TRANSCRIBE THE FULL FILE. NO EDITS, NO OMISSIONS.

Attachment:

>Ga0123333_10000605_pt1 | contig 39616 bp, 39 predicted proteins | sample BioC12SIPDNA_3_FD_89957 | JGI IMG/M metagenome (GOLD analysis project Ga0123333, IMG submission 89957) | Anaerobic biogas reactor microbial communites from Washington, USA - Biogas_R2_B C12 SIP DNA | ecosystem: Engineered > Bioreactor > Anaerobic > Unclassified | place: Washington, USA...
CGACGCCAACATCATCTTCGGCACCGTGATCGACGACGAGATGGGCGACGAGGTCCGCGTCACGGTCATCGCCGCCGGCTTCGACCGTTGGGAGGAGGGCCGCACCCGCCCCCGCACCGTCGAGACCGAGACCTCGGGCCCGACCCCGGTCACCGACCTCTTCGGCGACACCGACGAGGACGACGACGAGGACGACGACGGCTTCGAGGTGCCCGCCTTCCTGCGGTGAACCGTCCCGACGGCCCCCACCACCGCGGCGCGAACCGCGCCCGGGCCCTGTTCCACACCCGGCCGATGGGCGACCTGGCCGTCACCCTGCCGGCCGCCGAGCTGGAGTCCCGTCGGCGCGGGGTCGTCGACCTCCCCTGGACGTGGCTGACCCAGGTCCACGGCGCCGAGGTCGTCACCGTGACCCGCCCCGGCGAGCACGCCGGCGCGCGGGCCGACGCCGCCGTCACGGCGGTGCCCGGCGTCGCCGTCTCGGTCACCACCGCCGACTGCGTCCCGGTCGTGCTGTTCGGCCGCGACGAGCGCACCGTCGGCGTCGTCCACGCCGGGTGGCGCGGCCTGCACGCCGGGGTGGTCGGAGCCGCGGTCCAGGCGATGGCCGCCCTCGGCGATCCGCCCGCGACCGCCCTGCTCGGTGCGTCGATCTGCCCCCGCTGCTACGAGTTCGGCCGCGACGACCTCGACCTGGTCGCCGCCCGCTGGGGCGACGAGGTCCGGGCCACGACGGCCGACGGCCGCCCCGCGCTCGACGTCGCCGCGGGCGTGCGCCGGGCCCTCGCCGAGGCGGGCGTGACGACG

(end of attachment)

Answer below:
>Ga0123333_10000605_pt1 | contig 39616 bp, 39 predicted proteins | sample BioC12SIPDNA_3_FD_89957 | JGI IMG/M metagenome (GOLD analysis project Ga0123333, IMG submission 89957) | Anaerobic biogas reactor microbial communites from Washington, USA - Biogas_R2_B C12 SIP DNA | ecosystem: Engineered > Bioreactor > Anaerobic > Unclassified | place: Washington, USA...
CGACGCCAACATCATCTTCGGCACCGTGATCGACGACGAGATGGGCGACGAGGTCCGCGTCACGGTCATCGCCGCCGGCTTCGACCGTTGGGAGGAGGGCCGCACCCGCCCCCGCACCGTCGAGACCGAGACCTCGGGCCCGACCCCGGTCACCGACCTCTTCGGCGACACCGACGAGGACGACGACGAGGACGACGACGGCTTCGAGGTGCCCGCCTTCCTGCGGTGAACCGTCCCGACGGCCCCCACCACCGCGGCGCGAACCGCGCCCGGGCCCTGTTCCACACCCGGCCGATGGGCGACCTGGCCGTCACCCTGCCGGCCGCCGAGCTGGAGTCCCGTCGGCGCGGGGTCGTCGACCTCCCCTGGACGTGGCTGACCCAGGTCCACGGCGCCGAGGTCGTCACCGTGACCCGCCCCGGCGAGCACGCCGGCGCGCGGGCCGACGCCGCCGTCACGGCGGTGCCCGGCGTCGCCGTCTCGGTCACCACCGCCGACTGCGTCCCGGTCGTGCTGTTCGGCCGCGACGAGCGCACCGTCGGCGTCGTCCACGCCGGGTGGCGCGGCCTGCACGCCGGGGTGGTCGGAGCCGCGGTCCAGGCGATGGCCGCCCTCGGCGATCCGCCCGCGACCGCCCTGCTCGGTGCGTCGATCTGCCCCCGCTGCTACGAGTTCGGCCGCGACGACCTCGACCTGGTCGCCGCCCGCTGGGGCGACGAGGTCCGGGCCACGACGGCCGACGGCCGCCCCGCGCTCGACGTCGCCGCGGGCGTGCGCCGGGCCCTCGCCGAGGCGGGCGTGACGACG